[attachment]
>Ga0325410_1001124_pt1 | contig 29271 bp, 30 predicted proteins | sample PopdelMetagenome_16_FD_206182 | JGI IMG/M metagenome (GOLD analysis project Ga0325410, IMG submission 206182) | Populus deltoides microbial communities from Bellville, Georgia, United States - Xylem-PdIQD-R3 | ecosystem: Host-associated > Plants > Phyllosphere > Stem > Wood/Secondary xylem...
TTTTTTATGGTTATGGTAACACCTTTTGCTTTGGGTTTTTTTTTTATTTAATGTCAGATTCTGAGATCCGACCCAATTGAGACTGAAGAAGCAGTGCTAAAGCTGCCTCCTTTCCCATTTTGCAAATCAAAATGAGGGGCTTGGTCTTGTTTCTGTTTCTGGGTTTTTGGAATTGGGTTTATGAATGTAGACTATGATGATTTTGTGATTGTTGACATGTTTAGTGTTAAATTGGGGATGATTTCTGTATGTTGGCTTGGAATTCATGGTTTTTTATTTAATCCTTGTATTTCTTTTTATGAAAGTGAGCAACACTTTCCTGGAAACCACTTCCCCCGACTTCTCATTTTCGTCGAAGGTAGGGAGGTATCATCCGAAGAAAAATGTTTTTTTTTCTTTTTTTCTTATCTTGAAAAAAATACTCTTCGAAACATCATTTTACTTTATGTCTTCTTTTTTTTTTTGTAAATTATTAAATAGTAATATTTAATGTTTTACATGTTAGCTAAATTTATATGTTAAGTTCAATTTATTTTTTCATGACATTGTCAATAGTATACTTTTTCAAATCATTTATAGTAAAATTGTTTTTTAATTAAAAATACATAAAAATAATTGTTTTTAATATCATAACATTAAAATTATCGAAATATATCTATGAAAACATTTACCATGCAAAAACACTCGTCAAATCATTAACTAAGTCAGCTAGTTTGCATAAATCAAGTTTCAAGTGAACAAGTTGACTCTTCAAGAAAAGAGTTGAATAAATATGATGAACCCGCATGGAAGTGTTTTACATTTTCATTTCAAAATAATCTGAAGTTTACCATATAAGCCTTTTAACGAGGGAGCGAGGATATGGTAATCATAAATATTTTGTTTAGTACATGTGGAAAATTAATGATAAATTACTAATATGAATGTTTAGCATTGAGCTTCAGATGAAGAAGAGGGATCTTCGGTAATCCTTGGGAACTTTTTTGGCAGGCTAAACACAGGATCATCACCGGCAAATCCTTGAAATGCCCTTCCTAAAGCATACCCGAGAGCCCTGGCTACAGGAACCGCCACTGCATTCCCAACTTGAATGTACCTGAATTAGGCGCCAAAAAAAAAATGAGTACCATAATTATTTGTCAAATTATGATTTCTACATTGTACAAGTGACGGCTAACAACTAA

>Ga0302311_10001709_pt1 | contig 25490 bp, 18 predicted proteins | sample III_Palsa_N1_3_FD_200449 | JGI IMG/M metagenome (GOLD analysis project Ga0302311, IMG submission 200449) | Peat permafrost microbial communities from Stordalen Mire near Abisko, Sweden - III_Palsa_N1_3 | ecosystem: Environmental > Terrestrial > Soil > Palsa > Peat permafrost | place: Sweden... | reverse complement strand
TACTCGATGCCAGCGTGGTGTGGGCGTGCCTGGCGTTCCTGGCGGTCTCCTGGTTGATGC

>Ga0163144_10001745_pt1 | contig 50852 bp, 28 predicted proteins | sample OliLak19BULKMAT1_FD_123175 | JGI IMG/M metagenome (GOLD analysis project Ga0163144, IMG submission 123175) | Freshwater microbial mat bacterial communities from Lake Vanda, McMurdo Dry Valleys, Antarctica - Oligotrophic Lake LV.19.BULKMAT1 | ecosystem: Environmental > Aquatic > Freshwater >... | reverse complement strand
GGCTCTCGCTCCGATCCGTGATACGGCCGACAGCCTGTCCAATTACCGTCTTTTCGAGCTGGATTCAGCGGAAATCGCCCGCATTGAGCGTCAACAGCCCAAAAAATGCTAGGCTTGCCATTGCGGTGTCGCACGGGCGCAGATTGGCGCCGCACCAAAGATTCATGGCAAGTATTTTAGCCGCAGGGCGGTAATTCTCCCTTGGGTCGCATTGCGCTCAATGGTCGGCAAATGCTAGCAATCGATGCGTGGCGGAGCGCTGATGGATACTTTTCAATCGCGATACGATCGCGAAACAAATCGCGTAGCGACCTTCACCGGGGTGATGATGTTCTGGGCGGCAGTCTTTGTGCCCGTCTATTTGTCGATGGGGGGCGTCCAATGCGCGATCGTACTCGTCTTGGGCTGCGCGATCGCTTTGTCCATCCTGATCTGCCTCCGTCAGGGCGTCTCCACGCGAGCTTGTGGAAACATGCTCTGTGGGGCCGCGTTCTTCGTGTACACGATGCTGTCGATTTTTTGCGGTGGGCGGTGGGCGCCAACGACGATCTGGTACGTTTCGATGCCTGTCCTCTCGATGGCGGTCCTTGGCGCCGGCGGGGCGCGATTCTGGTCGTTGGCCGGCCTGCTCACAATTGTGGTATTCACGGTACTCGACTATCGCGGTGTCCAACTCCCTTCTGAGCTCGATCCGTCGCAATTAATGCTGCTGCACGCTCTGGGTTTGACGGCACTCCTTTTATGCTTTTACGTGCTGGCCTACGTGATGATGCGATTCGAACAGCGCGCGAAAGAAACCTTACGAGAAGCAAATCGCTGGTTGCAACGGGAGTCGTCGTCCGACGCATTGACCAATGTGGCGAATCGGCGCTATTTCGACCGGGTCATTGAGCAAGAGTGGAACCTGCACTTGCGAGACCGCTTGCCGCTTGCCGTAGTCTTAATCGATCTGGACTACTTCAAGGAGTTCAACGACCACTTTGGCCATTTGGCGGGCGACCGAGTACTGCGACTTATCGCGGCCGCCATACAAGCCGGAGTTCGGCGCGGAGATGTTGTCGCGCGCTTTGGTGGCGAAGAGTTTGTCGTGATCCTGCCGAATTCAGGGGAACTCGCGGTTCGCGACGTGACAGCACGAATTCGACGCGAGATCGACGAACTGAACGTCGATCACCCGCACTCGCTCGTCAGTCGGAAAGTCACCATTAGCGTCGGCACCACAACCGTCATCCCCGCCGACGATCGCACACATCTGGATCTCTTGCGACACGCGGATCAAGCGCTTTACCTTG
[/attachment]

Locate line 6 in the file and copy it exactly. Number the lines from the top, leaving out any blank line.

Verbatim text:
GGCTCTCGCTCCGATCCGTGATACGGCCGACAGCCTGTCCAATTACCGTCTTTTCGAGCTGGATTCAGCGGAAATCGCCCGCATTGAGCGTCAACAGCCCAAAAAATGCTAGGCTTGCCATTGCGGTGTCGCACGGGCGCAGATTGGCGCCGCACCAAAGATTCATGGCAAGTATTTTAGCCGCAGGGCGGTAATTCTCCCTTGGGTCGCATTGCGCTCAATGGTCGGCAAATGCTAGCAATCGATGCGTGGCGGAGCGCTGATGGATACTTTTCAATCGCGATACGATCGCGAAACAAATCGCGTAGCGACCTTCACCGGGGTGATGATGTTCTGGGCGGCAGTCTTTGTGCCCGTCTATTTGTCGATGGGGGGCGTCCAATGCGCGATCGTACTCGTCTTGGGCTGCGCGATCGCTTTGTCCATCCTGATCTGCCTCCGTCAGGGCGTCTCCACGCGAGCTTGTGGAAACATGCTCTGTGGGGCCGCGTTCTTCGTGTACACGATGCTGTCGATTTTTTGCGGTGGGCGGTGGGCGCCAACGACGATCTGGTACGTTTCGATGCCTGTCCTCTCGATGGCGGTCCTTGGCGCCGGCGGGGCGCGATTCTGGTCGTTGGCCGGCCTGCTCACAATTGTGGTATTCACGGTACTCGACTATCGCGGTGTCCAACTCCCTTCTGAGCTCGATCCGTCGCAATTAATGCTGCTGCACGCTCTGGGTTTGACGGCACTCCTTTTATGCTTTTACGTGCTGGCCTACGTGATGATGCGATTCGAACAGCGCGCGAAAGAAACCTTACGAGAAGCAAATCGCTGGTTGCAACGGGAGTCGTCGTCCGACGCATTGACCAATGTGGCGAATCGGCGCTATTTCGACCGGGTCATTGAGCAAGAGTGGAACCTGCACTTGCGAGACCGCTTGCCGCTTGCCGTAGTCTTAATCGATCTGGACTACTTCAAGGAGTTCAACGACCACTTTGGCCATTTGGCGGGCGACCGAGTACTGCGACTTATCGCGGCCGCCATACAAGCCGGAGTTCGGCGCGGAGATGTTGTCGCGCGCTTTGGTGGCGAAGAGTTTGTCGTGATCCTGCCGAATTCAGGGGAACTCGCGGTTCGCGACGTGACAGCACGAATTCGACGCGAGATCGACGAACTGAACGTCGATCACCCGCACTCGCTCGTCAGTCGGAAAGTCACCATTAGCGTCGGCACCACAACCGTCATCCCCGCCGACGATCGCACACATCTGGATCTCTTGCGACACGCGGATCAAGCGCTTTACCTTG